A retrospective look at Selah’s impressive first era
It is no surprise Selah’s latest release, Greatest Hymns, is a collection. Siblings Nicol Sponberg and Todd Smith, along with longtime musical comrade Alan Hall, have made a decent living handpicking some of the finest songs of our faith and neatly packaging them with the most recognizable vocals in the industry today. Highlighting definitive moments from a handful of successful studio releases, Selah gives us a respectable bridge into the next chapter.
The Celtic-tinged “Be Thou My Vision” provides a perfect introduction to the collection, mimicking the paramount success of last year’s “You Raise Me Up,” though exerting nothing new for the perennial listener. Wandering through hymns far and wide, Selah’s supreme moments follow the astounding achievements of departed vocalist Nicol Sponberg’s hearty alto, carefully tracing the historic melody of “When I Survey”’s summation: “Love so amazing, so divine/Demands my soul, my life—my all.”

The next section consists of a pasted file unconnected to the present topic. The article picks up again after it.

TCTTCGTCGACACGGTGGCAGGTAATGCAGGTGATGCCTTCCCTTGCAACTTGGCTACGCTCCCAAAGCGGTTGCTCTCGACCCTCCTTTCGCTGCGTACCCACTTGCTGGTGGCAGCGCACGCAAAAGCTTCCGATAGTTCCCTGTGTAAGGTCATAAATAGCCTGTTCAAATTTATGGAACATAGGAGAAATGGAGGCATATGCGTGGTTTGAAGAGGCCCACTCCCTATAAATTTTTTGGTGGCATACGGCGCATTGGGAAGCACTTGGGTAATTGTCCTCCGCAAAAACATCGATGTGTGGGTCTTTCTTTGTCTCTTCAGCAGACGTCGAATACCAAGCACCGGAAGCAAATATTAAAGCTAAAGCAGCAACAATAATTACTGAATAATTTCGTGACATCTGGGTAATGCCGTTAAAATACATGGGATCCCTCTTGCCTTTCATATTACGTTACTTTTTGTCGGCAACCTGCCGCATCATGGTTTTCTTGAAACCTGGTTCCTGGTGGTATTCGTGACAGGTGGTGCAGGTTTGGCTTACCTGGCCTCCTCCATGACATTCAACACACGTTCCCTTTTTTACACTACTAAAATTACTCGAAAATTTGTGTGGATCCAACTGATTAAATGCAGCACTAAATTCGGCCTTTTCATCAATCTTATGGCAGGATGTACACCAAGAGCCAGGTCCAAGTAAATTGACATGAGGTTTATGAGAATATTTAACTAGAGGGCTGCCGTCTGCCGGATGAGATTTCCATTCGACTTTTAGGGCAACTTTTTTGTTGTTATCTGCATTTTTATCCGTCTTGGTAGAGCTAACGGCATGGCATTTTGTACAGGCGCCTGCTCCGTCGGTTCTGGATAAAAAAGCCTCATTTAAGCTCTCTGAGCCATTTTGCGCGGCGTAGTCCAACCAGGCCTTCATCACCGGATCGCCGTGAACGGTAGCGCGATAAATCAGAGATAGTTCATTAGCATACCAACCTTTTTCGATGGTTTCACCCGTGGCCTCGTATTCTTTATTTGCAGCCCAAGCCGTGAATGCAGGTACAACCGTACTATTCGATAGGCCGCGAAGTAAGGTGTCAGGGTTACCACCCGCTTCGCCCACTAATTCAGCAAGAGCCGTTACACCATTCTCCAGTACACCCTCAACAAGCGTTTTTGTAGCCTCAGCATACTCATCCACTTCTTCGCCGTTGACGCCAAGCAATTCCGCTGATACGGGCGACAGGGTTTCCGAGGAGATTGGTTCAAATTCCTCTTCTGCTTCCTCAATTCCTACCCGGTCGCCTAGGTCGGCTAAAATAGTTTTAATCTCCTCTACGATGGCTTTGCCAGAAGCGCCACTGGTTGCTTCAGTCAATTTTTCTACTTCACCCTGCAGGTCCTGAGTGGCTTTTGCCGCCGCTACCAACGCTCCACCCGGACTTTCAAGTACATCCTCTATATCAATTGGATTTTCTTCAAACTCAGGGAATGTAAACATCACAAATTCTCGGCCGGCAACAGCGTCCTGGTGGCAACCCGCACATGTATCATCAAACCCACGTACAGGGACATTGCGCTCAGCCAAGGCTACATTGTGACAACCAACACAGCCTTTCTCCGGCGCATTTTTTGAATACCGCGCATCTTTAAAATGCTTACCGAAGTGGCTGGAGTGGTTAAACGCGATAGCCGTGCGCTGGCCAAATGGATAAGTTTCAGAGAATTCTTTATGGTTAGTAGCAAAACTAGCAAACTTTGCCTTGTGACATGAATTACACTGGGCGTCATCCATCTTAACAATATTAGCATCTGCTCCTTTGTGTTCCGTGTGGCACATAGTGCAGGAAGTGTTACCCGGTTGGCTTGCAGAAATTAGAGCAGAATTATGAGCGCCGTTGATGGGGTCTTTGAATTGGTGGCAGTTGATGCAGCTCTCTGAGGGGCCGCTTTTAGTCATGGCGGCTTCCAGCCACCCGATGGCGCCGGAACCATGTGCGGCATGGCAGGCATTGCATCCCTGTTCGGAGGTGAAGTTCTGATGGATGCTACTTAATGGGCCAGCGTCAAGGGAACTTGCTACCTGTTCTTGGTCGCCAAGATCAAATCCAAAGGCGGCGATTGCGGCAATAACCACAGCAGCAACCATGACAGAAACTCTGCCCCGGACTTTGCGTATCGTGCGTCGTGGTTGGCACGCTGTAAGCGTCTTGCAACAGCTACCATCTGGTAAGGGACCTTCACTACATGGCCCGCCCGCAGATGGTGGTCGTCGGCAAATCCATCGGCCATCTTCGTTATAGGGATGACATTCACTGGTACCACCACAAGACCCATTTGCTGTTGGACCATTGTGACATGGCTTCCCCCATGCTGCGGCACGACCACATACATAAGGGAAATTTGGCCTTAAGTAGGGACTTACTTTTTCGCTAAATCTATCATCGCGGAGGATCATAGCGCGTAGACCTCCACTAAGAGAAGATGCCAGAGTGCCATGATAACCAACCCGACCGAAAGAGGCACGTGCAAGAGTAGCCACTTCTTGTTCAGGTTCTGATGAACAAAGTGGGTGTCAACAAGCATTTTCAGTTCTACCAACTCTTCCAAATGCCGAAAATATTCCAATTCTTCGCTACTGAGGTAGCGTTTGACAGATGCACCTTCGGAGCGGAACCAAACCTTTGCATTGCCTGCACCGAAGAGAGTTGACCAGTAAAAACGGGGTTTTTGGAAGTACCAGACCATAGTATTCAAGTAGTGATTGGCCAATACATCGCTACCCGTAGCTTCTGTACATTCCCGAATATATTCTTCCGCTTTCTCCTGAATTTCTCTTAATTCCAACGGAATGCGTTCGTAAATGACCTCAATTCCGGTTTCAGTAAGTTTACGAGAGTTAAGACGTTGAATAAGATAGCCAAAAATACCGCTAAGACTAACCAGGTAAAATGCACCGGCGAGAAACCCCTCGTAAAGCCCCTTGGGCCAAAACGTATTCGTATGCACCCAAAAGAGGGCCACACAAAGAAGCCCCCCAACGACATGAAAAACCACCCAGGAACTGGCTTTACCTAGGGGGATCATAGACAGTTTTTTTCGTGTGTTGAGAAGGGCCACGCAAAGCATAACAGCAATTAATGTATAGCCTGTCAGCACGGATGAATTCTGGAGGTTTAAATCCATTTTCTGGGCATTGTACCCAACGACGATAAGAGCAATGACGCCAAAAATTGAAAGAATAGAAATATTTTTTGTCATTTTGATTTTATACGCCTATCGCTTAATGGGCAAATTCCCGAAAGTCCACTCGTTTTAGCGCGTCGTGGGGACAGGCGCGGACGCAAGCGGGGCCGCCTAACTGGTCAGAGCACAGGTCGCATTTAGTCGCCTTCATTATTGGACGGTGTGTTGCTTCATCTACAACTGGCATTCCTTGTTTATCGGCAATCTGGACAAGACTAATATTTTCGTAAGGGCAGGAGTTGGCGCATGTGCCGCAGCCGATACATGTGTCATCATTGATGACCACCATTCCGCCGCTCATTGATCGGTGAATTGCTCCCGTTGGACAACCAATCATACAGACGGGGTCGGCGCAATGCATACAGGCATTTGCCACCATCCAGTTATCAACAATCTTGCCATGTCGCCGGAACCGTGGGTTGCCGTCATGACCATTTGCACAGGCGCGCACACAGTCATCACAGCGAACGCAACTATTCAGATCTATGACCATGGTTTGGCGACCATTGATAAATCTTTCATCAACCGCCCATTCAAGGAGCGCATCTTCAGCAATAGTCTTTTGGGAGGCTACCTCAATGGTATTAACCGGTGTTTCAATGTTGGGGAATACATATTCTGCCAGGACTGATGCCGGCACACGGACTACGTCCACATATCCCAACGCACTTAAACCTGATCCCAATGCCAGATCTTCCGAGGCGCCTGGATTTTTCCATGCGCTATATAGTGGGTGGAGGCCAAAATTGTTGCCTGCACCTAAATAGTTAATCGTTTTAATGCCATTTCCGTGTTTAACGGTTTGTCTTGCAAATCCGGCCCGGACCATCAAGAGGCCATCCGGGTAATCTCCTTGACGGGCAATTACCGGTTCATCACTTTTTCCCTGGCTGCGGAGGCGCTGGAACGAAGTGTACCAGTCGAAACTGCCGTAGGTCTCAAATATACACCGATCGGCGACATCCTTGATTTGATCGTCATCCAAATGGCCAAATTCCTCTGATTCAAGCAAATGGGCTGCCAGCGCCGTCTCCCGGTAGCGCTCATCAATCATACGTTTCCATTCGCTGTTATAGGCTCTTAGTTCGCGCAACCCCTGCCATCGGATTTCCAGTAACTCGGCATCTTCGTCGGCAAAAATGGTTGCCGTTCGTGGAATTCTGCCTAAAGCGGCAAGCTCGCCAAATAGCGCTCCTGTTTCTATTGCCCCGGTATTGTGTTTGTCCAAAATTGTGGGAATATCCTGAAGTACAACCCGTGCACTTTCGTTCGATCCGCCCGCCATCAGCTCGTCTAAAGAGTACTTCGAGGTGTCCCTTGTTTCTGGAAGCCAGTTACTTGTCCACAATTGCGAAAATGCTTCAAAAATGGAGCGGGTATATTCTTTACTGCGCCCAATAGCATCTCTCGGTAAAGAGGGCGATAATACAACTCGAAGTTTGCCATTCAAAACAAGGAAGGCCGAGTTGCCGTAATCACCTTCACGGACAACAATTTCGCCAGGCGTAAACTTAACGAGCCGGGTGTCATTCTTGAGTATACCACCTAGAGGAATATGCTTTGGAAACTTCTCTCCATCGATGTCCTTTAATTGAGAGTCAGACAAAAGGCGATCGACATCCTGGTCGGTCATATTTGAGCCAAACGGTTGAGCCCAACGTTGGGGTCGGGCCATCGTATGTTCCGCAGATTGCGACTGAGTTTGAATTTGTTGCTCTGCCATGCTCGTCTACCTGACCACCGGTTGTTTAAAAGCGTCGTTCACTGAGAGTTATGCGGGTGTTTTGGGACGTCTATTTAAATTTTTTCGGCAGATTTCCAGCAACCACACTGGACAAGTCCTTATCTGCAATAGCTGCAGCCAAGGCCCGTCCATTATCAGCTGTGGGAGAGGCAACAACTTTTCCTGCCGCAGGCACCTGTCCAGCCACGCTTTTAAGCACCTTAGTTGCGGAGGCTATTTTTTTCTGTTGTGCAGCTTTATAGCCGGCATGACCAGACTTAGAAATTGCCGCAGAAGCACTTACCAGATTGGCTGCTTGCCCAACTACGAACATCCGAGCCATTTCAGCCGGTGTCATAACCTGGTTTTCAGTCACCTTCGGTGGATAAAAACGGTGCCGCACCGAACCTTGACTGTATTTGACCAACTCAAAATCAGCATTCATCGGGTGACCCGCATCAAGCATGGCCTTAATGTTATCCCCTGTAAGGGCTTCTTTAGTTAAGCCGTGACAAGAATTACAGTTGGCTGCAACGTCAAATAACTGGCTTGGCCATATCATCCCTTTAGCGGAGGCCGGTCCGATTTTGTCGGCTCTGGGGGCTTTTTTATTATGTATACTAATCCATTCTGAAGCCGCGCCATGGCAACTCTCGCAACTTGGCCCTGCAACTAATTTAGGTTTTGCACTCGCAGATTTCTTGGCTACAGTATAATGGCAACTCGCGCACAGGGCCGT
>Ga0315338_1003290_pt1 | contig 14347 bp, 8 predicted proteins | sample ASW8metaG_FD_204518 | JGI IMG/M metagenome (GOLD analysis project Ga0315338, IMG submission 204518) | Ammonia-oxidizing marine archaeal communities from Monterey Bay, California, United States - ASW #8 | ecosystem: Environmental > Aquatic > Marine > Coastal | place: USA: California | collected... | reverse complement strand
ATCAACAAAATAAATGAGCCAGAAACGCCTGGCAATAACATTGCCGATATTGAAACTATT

Equally poignant is the liturgical “Sacred Head Now Wounded,” confessing “What language shall I borrow to thank thee, dearest friend… Lord let me never, never outlive my love to thee.”
One of the most surprising breakout artists in recent Christian music history, Selah rounds out the disc with the radio-ready “Be Thou Near to Me,” giving direction for the future while holding on to the
elements that have defined the group thus far. No one can tell how long the trend of recording hymns will last; but considering families of faith have been incorporating them into corporate and personal worship for centuries, it’s a testament to their continuing relevance. Thank you, Selah, for carrying on this deep tradition and making it sound so good.
Review Provided by CCMmagazine.com